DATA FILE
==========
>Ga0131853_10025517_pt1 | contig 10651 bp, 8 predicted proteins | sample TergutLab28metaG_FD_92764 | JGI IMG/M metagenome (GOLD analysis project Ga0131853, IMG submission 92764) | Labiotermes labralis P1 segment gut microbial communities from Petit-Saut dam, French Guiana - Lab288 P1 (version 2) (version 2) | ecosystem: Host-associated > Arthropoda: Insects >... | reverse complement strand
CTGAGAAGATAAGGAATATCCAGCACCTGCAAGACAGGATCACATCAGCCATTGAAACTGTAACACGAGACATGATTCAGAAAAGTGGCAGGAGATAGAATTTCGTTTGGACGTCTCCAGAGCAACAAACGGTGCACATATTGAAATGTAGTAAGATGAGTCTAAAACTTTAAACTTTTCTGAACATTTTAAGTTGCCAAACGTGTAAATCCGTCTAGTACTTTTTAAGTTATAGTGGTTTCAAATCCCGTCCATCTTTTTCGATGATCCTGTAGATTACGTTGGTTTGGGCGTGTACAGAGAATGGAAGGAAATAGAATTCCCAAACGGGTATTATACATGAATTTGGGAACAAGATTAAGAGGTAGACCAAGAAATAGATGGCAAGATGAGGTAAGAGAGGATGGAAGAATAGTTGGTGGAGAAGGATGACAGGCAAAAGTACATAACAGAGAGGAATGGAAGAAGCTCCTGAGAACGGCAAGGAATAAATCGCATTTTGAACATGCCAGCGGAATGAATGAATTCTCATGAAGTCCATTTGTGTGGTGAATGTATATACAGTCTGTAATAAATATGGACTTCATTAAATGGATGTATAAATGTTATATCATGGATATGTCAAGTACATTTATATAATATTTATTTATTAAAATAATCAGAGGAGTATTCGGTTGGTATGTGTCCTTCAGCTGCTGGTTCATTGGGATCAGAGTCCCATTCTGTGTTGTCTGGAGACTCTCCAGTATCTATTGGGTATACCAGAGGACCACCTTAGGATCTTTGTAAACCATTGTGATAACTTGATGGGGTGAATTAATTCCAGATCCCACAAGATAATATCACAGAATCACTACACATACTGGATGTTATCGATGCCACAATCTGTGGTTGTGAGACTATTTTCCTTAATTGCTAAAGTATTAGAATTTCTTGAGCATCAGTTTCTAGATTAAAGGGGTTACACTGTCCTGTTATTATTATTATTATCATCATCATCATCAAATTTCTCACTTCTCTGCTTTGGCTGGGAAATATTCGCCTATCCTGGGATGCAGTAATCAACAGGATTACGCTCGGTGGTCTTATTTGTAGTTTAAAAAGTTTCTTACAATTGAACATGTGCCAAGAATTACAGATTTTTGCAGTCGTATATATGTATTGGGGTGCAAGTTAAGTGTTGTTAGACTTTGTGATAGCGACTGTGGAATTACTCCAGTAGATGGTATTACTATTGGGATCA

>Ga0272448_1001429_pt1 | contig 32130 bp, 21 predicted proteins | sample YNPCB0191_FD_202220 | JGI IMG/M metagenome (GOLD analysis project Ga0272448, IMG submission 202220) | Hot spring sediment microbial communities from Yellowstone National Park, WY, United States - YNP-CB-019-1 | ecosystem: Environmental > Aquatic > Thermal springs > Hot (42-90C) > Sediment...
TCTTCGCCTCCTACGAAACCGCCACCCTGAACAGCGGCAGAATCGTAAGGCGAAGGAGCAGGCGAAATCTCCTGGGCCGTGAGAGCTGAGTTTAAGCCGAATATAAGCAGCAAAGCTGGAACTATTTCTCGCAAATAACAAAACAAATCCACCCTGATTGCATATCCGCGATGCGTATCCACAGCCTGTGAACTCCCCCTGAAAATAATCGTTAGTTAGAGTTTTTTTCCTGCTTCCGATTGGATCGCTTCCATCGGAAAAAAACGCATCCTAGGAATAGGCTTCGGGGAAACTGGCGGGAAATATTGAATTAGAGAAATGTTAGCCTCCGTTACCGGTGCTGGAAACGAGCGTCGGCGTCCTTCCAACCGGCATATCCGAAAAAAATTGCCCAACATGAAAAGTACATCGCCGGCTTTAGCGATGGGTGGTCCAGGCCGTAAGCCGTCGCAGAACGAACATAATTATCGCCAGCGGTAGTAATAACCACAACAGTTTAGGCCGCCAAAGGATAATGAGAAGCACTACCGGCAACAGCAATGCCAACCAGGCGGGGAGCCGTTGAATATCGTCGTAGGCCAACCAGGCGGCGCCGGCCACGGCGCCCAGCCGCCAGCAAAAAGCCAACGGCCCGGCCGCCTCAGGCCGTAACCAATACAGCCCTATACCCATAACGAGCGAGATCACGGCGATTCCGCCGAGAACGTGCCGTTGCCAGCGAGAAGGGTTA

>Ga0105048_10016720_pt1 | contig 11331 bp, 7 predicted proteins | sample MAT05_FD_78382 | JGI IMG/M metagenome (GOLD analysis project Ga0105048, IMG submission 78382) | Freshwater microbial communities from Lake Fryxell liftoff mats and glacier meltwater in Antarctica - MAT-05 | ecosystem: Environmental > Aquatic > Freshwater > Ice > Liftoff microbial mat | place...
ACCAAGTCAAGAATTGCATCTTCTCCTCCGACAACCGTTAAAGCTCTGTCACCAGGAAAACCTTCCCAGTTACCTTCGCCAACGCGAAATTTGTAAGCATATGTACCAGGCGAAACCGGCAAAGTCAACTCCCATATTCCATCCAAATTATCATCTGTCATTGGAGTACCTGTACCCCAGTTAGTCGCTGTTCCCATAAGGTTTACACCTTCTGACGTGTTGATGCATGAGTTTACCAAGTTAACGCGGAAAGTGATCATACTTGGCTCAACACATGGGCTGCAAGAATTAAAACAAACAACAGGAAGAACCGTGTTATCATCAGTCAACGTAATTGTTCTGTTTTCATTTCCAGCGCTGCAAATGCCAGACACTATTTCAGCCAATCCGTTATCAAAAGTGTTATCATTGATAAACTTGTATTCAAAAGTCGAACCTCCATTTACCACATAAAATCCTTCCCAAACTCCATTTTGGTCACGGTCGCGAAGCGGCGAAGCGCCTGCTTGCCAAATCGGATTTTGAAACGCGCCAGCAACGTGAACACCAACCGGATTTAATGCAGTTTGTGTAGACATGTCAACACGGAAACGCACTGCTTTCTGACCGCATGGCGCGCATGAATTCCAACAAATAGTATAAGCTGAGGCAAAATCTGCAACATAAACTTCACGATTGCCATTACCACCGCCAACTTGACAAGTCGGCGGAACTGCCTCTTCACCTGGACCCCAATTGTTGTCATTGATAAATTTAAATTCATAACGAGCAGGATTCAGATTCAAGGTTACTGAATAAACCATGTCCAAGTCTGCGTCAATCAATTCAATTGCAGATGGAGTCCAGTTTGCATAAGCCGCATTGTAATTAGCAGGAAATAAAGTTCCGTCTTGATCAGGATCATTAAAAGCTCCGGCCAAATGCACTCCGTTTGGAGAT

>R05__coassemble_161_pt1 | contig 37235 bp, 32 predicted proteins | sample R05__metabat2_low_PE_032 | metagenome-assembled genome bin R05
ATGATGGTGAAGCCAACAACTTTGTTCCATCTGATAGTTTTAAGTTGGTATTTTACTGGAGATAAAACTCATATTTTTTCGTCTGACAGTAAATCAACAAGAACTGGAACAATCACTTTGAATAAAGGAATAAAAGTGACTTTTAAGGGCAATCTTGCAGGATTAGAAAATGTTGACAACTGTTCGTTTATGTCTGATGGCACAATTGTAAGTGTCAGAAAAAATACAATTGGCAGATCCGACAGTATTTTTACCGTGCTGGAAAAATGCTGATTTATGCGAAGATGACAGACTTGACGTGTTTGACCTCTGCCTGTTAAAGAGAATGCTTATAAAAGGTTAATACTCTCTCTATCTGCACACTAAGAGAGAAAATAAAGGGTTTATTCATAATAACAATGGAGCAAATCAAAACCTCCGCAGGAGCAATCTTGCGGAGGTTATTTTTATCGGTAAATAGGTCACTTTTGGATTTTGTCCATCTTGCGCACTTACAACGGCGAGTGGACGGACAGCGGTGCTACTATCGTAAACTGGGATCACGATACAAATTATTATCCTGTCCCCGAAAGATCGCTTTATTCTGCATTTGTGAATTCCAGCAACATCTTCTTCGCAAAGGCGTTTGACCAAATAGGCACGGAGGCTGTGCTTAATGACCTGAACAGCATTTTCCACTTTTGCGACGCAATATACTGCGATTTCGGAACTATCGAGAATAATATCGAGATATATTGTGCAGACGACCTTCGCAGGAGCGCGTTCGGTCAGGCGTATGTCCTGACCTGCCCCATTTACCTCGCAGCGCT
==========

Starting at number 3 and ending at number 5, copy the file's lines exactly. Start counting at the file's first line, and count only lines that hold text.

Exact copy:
>Ga0272448_1001429_pt1 | contig 32130 bp, 21 predicted proteins | sample YNPCB0191_FD_202220 | JGI IMG/M metagenome (GOLD analysis project Ga0272448, IMG submission 202220) | Hot spring sediment microbial communities from Yellowstone National Park, WY, United States - YNP-CB-019-1 | ecosystem: Environmental > Aquatic > Thermal springs > Hot (42-90C) > Sediment...
TCTTCGCCTCCTACGAAACCGCCACCCTGAACAGCGGCAGAATCGTAAGGCGAAGGAGCAGGCGAAATCTCCTGGGCCGTGAGAGCTGAGTTTAAGCCGAATATAAGCAGCAAAGCTGGAACTATTTCTCGCAAATAACAAAACAAATCCACCCTGATTGCATATCCGCGATGCGTATCCACAGCCTGTGAACTCCCCCTGAAAATAATCGTTAGTTAGAGTTTTTTTCCTGCTTCCGATTGGATCGCTTCCATCGGAAAAAAACGCATCCTAGGAATAGGCTTCGGGGAAACTGGCGGGAAATATTGAATTAGAGAAATGTTAGCCTCCGTTACCGGTGCTGGAAACGAGCGTCGGCGTCCTTCCAACCGGCATATCCGAAAAAAATTGCCCAACATGAAAAGTACATCGCCGGCTTTAGCGATGGGTGGTCCAGGCCGTAAGCCGTCGCAGAACGAACATAATTATCGCCAGCGGTAGTAATAACCACAACAGTTTAGGCCGCCAAAGGATAATGAGAAGCACTACCGGCAACAGCAATGCCAACCAGGCGGGGAGCCGTTGAATATCGTCGTAGGCCAACCAGGCGGCGCCGGCCACGGCGCCCAGCCGCCAGCAAAAAGCCAACGGCCCGGCCGCCTCAGGCCGTAACCAATACAGCCCTATACCCATAACGAGCGAGATCACGGCGATTCCGCCGAGAACGTGCCGTTGCCAGCGAGAAGGGTTA

>Ga0105048_10016720_pt1 | contig 11331 bp, 7 predicted proteins | sample MAT05_FD_78382 | JGI IMG/M metagenome (GOLD analysis project Ga0105048, IMG submission 78382) | Freshwater microbial communities from Lake Fryxell liftoff mats and glacier meltwater in Antarctica - MAT-05 | ecosystem: Environmental > Aquatic > Freshwater > Ice > Liftoff microbial mat | place...